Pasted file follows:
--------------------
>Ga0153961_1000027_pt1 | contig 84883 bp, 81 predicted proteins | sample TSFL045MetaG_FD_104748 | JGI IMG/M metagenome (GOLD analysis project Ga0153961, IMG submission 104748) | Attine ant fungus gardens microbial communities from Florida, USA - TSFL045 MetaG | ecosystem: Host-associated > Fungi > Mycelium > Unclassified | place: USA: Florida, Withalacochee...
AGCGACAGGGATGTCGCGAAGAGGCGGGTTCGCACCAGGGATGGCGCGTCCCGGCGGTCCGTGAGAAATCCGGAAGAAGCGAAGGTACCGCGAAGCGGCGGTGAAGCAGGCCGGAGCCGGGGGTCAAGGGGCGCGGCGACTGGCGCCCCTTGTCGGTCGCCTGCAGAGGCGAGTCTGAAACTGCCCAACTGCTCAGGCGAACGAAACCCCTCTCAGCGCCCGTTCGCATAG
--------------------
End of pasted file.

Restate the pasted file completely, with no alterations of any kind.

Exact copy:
>Ga0153961_1000027_pt1 | contig 84883 bp, 81 predicted proteins | sample TSFL045MetaG_FD_104748 | JGI IMG/M metagenome (GOLD analysis project Ga0153961, IMG submission 104748) | Attine ant fungus gardens microbial communities from Florida, USA - TSFL045 MetaG | ecosystem: Host-associated > Fungi > Mycelium > Unclassified | place: USA: Florida, Withalacochee...
AGCGACAGGGATGTCGCGAAGAGGCGGGTTCGCACCAGGGATGGCGCGTCCCGGCGGTCCGTGAGAAATCCGGAAGAAGCGAAGGTACCGCGAAGCGGCGGTGAAGCAGGCCGGAGCCGGGGGTCAAGGGGCGCGGCGACTGGCGCCCCTTGTCGGTCGCCTGCAGAGGCGAGTCTGAAACTGCCCAACTGCTCAGGCGAACGAAACCCCTCTCAGCGCCCGTTCGCATAG